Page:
Gas prices affect everything. An increase in the cost of gas means that freight costs increase, which means that distribution costs increase, and products cost more at the cashier register. Including doe urine.

So even if you don’t drive, you’re going to suffer. We don’t pay once, just at the pump. We pay a million times over. If doe urine skyrockets to a million bucks a drop, it’s only going to affect the freaks who are into doe urine. Not me.

And even if this wasn’t the case, so what? A pound of ground beef is more expensive than a pound of playground sand. If I’m building a sandbox and I find out that playground sand is now $3.00 a pound instead of $0.30/lb, am I supposed to be grateful it’s not as expensive as ground beef? Can I complain only when it reaches that price? What does one have to do with the other? It’s not like they can be used for the same thing (unless you’re into eating sand).

I understand that gasoline is a limited resource and that we’re used to it be relatively cheap. Compared to other countries, we shouldn’t complain. However, if your meager budget is based on gas being $1.99/gal and it makes a rapid increase to $2.09/gal within a couple of weeks, there will be little comfort in knowing that Germans pay twice as that, or that a gallon of ice cream costs more.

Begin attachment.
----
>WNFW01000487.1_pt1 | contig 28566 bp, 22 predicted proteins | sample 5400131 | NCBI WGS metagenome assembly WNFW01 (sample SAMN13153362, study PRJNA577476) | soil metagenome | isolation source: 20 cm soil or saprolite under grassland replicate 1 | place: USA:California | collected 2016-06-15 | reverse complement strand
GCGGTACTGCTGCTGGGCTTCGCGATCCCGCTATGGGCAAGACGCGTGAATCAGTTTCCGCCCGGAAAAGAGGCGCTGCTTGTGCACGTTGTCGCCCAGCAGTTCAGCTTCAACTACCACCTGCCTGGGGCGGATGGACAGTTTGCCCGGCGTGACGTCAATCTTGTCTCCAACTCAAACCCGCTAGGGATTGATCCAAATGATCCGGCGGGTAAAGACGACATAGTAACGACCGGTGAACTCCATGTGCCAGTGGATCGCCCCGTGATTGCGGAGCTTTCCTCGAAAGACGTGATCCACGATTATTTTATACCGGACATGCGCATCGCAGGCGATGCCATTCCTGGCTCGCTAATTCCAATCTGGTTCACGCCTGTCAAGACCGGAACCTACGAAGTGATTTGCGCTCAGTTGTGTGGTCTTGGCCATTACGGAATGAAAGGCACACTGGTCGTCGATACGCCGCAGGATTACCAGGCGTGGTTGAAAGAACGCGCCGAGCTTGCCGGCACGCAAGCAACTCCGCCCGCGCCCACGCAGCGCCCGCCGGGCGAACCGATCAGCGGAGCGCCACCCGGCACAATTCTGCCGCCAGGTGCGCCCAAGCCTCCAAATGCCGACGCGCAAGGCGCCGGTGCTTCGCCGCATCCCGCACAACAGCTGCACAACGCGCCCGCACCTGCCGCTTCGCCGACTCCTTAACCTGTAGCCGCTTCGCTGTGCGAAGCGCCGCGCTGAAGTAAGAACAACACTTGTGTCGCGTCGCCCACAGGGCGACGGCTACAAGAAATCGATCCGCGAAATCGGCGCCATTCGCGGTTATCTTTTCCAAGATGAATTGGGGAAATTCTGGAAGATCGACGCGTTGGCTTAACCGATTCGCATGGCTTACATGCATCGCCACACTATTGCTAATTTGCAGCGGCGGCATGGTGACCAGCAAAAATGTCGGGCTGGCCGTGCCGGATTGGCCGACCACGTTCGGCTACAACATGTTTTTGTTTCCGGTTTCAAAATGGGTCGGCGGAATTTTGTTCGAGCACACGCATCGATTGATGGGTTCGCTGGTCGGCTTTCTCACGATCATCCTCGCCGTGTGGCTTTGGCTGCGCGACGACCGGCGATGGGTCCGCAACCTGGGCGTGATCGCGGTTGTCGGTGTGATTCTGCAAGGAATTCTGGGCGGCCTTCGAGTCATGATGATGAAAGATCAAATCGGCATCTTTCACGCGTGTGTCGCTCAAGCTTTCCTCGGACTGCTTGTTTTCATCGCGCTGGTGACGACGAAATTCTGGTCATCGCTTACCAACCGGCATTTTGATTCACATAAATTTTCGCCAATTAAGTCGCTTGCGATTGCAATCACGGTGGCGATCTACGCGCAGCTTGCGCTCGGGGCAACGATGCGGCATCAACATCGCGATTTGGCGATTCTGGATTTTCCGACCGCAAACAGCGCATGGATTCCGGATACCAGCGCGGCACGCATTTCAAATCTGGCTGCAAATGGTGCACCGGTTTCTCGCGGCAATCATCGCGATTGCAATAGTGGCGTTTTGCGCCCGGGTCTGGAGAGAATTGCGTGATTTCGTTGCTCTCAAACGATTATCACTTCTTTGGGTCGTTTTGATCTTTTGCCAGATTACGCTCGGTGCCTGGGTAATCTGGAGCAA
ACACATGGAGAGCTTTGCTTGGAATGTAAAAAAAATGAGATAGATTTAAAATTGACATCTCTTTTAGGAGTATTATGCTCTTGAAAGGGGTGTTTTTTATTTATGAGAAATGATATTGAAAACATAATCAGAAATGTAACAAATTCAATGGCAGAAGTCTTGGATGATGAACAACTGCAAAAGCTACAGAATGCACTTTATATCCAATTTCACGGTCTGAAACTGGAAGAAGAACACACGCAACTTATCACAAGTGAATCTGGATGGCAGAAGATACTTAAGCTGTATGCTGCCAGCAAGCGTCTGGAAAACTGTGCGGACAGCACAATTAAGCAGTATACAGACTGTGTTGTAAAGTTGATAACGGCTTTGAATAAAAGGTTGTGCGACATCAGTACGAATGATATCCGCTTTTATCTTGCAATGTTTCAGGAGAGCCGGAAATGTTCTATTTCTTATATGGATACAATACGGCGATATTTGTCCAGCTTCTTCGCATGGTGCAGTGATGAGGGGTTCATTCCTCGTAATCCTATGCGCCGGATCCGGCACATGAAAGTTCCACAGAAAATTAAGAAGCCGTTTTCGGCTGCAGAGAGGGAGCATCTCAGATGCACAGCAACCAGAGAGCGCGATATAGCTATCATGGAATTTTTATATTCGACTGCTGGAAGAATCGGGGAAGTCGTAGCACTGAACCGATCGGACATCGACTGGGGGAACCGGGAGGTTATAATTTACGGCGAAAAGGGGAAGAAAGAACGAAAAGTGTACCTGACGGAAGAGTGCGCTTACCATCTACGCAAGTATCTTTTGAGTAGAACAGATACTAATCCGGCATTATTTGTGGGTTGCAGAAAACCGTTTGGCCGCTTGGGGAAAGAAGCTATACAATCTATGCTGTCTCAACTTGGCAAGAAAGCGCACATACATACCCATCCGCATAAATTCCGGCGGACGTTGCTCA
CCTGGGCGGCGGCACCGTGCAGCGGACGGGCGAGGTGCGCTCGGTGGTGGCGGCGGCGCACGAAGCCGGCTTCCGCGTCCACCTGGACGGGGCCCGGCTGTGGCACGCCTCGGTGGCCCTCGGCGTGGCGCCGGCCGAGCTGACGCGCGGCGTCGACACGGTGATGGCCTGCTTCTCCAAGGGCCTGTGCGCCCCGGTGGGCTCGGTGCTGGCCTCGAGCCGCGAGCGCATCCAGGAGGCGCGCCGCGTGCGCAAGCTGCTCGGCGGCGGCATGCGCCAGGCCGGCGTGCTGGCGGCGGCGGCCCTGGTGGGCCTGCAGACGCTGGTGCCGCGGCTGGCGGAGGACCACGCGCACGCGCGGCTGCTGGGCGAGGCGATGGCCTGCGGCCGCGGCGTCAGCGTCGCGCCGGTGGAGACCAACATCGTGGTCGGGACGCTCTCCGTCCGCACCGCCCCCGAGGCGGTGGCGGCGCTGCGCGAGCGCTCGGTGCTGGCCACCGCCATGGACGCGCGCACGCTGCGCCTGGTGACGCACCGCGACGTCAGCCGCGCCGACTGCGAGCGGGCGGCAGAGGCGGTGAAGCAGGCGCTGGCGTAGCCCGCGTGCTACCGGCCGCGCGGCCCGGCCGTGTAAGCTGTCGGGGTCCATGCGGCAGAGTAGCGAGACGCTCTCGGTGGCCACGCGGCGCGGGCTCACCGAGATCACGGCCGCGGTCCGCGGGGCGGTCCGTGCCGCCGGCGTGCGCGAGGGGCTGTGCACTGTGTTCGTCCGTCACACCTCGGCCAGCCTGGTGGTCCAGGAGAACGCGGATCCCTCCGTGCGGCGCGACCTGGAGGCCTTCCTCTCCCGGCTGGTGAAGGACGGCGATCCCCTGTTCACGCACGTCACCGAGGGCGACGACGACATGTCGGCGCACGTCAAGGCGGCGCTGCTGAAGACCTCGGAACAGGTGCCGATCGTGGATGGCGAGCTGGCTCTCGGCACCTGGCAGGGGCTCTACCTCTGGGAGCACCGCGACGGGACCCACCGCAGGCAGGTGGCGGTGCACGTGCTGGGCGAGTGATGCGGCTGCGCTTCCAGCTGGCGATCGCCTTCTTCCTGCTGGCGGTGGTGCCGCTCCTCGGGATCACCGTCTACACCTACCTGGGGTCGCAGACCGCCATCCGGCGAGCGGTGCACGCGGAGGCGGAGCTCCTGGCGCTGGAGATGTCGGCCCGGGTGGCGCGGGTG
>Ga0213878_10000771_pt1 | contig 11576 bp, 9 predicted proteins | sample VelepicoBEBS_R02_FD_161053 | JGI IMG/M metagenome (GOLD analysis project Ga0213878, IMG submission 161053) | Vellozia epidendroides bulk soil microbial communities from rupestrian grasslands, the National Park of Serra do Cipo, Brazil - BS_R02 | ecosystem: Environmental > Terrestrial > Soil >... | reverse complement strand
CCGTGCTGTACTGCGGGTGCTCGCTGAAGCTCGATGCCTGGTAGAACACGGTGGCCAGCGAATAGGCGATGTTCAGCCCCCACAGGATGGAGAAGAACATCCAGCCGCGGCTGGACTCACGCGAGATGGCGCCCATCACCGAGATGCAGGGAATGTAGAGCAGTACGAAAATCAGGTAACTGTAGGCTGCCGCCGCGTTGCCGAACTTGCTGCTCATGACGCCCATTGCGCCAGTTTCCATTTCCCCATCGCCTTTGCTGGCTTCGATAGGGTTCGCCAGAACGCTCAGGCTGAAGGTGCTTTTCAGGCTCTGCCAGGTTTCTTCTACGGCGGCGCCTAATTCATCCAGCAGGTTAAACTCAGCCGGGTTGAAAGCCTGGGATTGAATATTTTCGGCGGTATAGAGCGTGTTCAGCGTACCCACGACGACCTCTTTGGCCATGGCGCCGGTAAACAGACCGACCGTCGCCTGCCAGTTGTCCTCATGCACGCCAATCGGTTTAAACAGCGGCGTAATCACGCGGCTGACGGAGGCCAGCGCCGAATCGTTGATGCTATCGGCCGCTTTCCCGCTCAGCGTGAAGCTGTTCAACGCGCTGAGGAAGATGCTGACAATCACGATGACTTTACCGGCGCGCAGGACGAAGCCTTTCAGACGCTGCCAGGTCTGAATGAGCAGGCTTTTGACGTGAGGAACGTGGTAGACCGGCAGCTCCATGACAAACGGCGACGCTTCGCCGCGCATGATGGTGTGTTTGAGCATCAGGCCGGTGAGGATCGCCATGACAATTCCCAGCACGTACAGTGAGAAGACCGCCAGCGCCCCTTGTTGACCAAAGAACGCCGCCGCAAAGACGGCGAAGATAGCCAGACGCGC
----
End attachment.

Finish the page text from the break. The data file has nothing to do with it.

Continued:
Why does it matter what it cost a year ago ?
Why does it matter how much you use ?

The big adjustment I see is that these other things are really plentiful when compared to petroleum. Seems to me that petroleum should be really expensive.

So why does everyone complain anyway? Why, more importantly, should we allow our government to leverage these prices against much, much less priviledged nations ? We don’t even leverage our dairy industry in the same manner. Are we just that indifferent to the value of someone elses resources?

If gas prices are rising faster than incomes, then it becomes a bigger and bigger part of people’s overall budgets. And that means less money for other things, which are also becoming more expensive, as monstro explained.

Plus there’s the matter of perception. What goes up the fastest is what gets people’s attention. Is that rational? I don’t know. But it is the way people behave.